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Don Schroeder's decision to close Hortons stores in New England represents his most visible move to date in the pursuit of a bigger goal: to narrow the performance gap between his lagging U.S. coffee shops and his shining stars in Canada.

The chief executive officer is tackling the U.S. market one area at a time. Over the past 20 years or so, it had opened more than 600 stores in about a dozen states, with its primary markets being Buffalo, N.Y.; Detroit, Mich.; and Columbus, Ohio, where the chain already has traction.

But Wednesday's announcement that Tim Hortons will close 54 locations - 36 restaurants and 18 full-service kiosks, almost all of them in Connecticut, Rhode Island and Massachusetts - is an admission that there's a limit to how far the chain can go.

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"It won't work everywhere," Mr. Schroeder said. Yet he also insisted: "We are in the U.S. to stay."

The latest store shutdowns, the company's first major market retreat, isn't deterring Mr. Schroeder from a broader plan to take a leaf from his Canadian playbook. In this country, the company struggled for years in new markets such as Quebec and Western Canada before taking off, he said.

Now he's set to move more quickly in the U.S. market, reducing the time it takes to launch stores and make them profitable to between three to five years, from seven to 11 years, he said. The company plans to open 300 new U.S. stores over the next three years.

But he faces a big catch-up job in his U.S. eateries. In the first six months of this year, operating profit margins in those outlets were weak - just 0.3 cents for every dollar in revenue, a fraction of the 23.1 cents on each dollar in sales at outlets in Canada.

"It just shows that the U.S. is going to be a tough market for them," said Brian Yarbrough, retail analyst at Edward Jones in St. Louis. "It tells me that most of their new store openings are going to be in the markets they're [already]in."

Tim Hortons grappled with crushing competition in New England, where Dunkin' Donuts is an entrenched brand. Elsewhere, it takes on U.S. fast-food titans McDonald's and Burger King and their frequent coffee giveaways and other promotions, Mr. Yarbrough said. It puts into questions how Tims can expand in the U.S. beyond its core base - as well as the company's longer-term plans to open stores internationally, he said.

For Mr. Schroeder, the big opportunity lies in nine key states in the U.S. Northeast and Midwest that have a combined population three times larger Canada.

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He will focus 70 per cent of Tim Hortons' U.S. capital investment in those existing markets, while the rest will be poured into nearby areas, he said. "The success is tied to convenience and getting critical mass."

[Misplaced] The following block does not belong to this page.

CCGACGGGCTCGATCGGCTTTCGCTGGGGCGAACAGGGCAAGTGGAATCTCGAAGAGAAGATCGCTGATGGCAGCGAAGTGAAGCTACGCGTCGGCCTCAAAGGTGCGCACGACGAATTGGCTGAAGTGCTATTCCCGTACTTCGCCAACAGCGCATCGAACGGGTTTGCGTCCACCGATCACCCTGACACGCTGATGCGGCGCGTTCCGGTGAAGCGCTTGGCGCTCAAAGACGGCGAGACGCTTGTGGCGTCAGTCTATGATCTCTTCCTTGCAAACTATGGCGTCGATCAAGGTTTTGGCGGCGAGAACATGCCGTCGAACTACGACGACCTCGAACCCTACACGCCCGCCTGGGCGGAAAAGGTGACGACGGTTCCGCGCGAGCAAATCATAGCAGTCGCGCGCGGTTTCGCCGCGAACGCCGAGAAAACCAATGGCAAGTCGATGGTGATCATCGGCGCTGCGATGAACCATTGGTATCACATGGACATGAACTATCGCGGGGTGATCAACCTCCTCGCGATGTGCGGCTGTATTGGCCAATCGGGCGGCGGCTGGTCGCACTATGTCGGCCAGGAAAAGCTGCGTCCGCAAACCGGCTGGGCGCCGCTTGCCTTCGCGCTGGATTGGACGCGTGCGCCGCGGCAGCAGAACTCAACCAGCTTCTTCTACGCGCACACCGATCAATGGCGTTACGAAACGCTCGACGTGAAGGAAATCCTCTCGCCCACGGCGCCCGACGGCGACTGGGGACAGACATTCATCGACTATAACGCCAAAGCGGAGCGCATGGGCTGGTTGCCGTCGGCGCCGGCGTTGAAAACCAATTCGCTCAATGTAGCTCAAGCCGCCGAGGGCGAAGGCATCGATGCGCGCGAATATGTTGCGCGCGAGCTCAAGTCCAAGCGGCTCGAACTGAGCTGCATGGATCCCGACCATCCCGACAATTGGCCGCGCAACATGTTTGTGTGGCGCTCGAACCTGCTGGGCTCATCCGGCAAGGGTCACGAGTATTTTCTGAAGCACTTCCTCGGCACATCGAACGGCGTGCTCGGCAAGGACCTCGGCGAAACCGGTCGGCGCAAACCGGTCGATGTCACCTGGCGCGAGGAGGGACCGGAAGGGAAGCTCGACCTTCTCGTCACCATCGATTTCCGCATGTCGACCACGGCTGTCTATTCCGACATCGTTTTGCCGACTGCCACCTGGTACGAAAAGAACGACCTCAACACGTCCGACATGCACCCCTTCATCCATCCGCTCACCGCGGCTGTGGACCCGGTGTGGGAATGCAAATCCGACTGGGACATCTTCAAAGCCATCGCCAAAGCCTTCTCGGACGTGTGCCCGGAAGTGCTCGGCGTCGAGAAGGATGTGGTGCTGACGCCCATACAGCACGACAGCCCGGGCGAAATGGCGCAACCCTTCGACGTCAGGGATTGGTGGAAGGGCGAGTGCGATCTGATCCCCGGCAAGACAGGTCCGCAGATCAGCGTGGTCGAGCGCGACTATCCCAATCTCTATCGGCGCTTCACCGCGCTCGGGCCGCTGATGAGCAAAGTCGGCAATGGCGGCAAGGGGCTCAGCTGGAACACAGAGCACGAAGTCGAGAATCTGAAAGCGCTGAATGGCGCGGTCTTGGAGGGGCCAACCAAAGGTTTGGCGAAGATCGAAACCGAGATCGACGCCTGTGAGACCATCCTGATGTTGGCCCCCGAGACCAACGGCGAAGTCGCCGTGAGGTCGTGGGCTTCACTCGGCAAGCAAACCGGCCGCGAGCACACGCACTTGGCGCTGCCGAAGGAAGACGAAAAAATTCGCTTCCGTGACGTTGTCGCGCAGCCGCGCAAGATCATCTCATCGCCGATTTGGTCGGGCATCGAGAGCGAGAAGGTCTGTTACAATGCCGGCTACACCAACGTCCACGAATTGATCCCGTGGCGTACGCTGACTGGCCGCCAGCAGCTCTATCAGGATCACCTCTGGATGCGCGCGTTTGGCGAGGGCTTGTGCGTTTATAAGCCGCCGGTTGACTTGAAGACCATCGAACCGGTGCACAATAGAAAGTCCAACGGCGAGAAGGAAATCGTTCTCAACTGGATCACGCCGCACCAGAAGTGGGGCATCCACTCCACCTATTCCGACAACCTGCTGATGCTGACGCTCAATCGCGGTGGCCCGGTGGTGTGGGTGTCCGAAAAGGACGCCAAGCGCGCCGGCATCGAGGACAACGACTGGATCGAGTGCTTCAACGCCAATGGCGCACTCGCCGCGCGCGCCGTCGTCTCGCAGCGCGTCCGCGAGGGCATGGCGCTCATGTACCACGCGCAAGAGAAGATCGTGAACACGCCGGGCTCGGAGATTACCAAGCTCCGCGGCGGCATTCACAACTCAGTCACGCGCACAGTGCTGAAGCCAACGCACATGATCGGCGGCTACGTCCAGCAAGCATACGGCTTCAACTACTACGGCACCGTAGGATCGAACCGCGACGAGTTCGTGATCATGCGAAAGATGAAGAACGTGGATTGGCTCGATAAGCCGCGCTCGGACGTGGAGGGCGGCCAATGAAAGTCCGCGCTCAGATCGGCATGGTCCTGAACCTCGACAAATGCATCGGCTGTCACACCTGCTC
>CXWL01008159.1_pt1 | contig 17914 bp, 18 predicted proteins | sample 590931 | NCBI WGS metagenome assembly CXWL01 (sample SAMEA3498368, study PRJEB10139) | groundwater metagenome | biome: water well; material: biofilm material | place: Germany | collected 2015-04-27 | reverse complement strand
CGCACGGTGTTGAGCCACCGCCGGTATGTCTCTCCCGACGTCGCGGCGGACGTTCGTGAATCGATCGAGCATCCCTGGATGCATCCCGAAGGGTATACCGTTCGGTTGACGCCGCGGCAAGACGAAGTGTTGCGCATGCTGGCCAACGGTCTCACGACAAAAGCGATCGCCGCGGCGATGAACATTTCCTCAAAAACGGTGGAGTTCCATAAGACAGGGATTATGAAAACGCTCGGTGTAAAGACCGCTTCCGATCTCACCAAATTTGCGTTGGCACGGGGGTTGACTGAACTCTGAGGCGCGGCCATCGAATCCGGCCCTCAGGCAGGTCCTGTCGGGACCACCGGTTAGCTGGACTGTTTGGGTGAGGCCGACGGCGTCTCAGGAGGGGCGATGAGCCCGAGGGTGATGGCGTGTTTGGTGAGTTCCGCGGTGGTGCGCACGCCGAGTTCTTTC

The strategy so far is working in the chain's most established U.S. restaurants, he said. While in Canada the average store generates about $2-million of sales, in Buffalo it yields $1.8-million of sales, in Detroit $1.1 million and in Columbus $970,000.

Still, Mr. Yarbrough said the comparative numbers underline the big gap that remains between its sales in Canadian stores and those in even some of its best U.S. markets.

Mr. Schroeder also pointed to the shortening time period for new U.S. stores to achieve profitability. In Buffalo, it took 10 to 11 years for the chain's outlets to turn a profit, he said. More recently, in Rochester, N.Y., it took seven to eight years and, today, new U.S. stores will be in the black within three to five years after their launch, he predicted.

Yet even that is a far cry from the 18 months it takes for a new Canadian outlet to turn a profit.

Critics say his task is easier in locales that are close to the Canadian border, benefiting from the cross-border traffic and the Canuck halo effect. But Mr. Schroeder recalled his frustration more than a decade ago when Tims' stores struggled in Buffalo, in stark contrast to the outlets across the border in Fort Erie, Ont.

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"Being close to the border - there's nothing magical about that," he said.

It's not the first time that Tim Hortons has been forced to shut stores in New England. It closed about a dozen locations in 2008 after it concluded that the performance of a local chain of coffee shops it had acquired four years earlier wasn't living up to expectations.

In its third quarter, the company recorded a $20.9-million accounting charge to reflect the impaired value of its assets. That will be followed by an additional charge of up to $30-million in the fourth quarter. In its third quarter, the company's U.S. segment had an operating loss of $17.5-million. Excluding the charge tied to the store closings, however, it would have reported a $3.4-million operating profit.

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